Charter schools are not public schools, but they aren't exactly private schools either. Like public schools, they're free to attend for students within the school district, and they're typically funded by taxpayers. Like private schools, they can set their own rules for admission and choose which students they'll accept -- provided the schools follow all laws that forbid discrimination, of course.
The exact rules governing the operation and funding of charter schools vary from state to state. While there are federal laws in the U.S. that are related to charter schools (including, in part, the No Child Left Behind Act), there isn't one that determines their specific operation. State law sets the rules for charter schools within that state and determines which of the three primary types of authorizing bodies govern charter schools within that state: the state board of education, local boards of education or a separate authorizing body independent from the board of education. Forty states, plus Washington, D.C. have laws allowing the creation of charter schools [source: Center for Education Reform].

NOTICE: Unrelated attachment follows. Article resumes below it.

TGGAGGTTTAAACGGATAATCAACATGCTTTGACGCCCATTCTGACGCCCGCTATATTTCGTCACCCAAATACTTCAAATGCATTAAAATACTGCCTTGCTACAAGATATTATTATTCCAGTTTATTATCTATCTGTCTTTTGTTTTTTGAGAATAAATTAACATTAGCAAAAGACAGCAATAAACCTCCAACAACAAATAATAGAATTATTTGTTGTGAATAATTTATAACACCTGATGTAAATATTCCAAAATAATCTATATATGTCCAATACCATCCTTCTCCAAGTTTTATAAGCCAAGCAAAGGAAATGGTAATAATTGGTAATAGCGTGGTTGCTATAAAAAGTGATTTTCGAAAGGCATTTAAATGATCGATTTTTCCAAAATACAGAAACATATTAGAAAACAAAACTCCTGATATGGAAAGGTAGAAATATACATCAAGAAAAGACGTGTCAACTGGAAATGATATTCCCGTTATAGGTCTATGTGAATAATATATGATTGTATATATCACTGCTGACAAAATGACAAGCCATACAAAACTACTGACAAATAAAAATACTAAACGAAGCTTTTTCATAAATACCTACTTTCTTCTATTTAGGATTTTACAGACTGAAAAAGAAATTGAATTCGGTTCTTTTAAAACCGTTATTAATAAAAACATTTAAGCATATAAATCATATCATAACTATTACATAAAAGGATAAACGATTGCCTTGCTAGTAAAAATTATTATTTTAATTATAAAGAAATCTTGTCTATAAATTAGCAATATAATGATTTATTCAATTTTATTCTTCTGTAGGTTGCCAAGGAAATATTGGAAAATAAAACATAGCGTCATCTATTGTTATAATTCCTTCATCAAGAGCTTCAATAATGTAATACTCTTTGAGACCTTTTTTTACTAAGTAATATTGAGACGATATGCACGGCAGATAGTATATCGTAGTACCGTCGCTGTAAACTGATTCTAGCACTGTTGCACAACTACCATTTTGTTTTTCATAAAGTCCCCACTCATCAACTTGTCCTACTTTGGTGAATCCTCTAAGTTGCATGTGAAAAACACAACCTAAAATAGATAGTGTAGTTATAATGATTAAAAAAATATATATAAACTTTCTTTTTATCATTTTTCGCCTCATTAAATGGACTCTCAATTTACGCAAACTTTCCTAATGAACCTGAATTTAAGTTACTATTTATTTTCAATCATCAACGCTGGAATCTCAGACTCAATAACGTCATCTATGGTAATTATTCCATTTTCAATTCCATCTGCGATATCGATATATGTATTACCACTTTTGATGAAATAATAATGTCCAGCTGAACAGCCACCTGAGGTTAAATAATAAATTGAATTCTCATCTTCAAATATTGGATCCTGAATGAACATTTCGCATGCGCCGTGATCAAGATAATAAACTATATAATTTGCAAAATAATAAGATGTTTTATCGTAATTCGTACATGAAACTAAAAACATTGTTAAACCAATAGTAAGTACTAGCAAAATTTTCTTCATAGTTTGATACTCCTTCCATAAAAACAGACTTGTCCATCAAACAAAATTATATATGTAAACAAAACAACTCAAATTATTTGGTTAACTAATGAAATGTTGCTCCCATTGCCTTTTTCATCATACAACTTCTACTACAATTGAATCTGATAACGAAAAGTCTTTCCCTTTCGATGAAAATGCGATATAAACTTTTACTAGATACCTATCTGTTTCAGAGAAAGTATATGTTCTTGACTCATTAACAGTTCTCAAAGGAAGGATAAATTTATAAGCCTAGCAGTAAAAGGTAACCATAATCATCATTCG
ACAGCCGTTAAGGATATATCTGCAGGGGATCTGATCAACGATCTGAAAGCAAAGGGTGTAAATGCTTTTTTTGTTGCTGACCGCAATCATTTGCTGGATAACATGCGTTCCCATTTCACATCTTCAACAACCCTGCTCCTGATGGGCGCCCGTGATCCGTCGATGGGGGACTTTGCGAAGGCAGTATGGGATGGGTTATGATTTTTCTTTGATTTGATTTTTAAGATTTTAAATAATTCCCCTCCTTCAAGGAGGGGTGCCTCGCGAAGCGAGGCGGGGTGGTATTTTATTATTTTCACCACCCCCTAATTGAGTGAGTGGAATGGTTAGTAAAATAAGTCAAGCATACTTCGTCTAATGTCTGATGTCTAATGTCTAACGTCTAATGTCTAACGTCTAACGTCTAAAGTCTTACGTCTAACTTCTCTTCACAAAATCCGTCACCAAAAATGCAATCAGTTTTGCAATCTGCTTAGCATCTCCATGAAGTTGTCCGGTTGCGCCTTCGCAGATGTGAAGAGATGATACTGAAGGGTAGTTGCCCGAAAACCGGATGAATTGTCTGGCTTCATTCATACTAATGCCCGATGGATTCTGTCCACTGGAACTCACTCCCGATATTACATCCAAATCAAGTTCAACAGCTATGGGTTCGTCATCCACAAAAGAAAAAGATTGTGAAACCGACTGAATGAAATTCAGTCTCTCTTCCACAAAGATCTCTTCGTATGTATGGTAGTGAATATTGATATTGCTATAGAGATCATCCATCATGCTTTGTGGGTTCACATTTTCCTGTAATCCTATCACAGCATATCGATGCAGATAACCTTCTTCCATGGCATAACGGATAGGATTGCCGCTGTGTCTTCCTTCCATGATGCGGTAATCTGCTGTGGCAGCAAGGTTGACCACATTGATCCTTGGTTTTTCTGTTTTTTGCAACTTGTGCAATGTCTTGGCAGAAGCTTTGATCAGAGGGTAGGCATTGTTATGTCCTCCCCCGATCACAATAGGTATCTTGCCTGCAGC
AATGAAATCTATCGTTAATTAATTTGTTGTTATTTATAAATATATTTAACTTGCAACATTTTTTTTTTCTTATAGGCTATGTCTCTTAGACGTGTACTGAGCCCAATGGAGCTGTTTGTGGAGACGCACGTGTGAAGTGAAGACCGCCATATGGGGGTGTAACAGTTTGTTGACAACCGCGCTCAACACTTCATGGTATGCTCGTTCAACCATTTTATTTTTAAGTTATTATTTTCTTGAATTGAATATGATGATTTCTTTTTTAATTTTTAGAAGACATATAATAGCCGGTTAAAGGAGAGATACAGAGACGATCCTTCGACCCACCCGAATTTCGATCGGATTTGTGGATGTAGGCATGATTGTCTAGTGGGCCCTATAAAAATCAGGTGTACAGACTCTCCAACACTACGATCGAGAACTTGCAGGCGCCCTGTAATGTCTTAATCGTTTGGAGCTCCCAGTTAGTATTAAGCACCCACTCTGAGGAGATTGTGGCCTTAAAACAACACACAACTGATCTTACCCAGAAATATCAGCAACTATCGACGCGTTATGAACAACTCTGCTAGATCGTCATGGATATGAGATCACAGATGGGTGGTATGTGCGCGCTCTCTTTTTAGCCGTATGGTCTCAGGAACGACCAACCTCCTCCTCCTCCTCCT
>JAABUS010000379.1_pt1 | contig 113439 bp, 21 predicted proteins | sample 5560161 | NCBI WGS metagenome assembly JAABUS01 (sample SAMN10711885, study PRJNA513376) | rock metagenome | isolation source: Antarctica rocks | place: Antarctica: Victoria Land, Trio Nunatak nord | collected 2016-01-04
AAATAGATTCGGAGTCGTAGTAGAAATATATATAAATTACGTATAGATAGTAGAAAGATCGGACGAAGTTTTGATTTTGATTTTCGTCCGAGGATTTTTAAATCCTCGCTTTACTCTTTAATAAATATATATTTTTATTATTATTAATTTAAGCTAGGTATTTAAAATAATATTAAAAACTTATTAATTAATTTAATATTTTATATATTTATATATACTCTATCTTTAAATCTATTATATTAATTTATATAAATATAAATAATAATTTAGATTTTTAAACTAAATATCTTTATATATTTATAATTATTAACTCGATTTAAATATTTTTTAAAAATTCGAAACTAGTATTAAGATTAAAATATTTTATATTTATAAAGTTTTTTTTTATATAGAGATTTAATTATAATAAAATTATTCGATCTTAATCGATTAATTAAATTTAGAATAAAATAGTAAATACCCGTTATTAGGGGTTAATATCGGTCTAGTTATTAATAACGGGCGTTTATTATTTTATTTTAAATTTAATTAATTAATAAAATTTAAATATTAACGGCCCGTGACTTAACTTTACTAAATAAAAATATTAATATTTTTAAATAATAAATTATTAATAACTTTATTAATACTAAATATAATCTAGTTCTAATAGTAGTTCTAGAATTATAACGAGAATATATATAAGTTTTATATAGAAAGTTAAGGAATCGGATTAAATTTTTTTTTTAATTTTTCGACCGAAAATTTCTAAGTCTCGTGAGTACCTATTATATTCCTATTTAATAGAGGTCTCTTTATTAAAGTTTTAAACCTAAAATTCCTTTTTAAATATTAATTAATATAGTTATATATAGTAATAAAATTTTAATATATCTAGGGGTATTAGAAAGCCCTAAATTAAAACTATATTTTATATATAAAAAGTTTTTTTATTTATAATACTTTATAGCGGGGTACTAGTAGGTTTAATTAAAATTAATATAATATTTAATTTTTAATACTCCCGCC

To create a charter school, a group first must apply to an authorizing body. Groups might include a cluster of parents who have formed a non-profit organization, a university, or, in states which allow it, a for-profit organization. The group's plan for the charter school must meet the criteria set by the authorizing body, which vary from state to state or even from school district to school district. If the plan is approved, the authorizing body issues a charter. The charter is only valid for a limited period of time -- typically three to five years -- which allows the school's performance to be reviewed periodically when it's time for charter renewal. A struggling school might have its charter renewed for only a one-year period so the authorizing body can look for evidence of a turnaround.
Next, we'll talk about how charter schools are funded.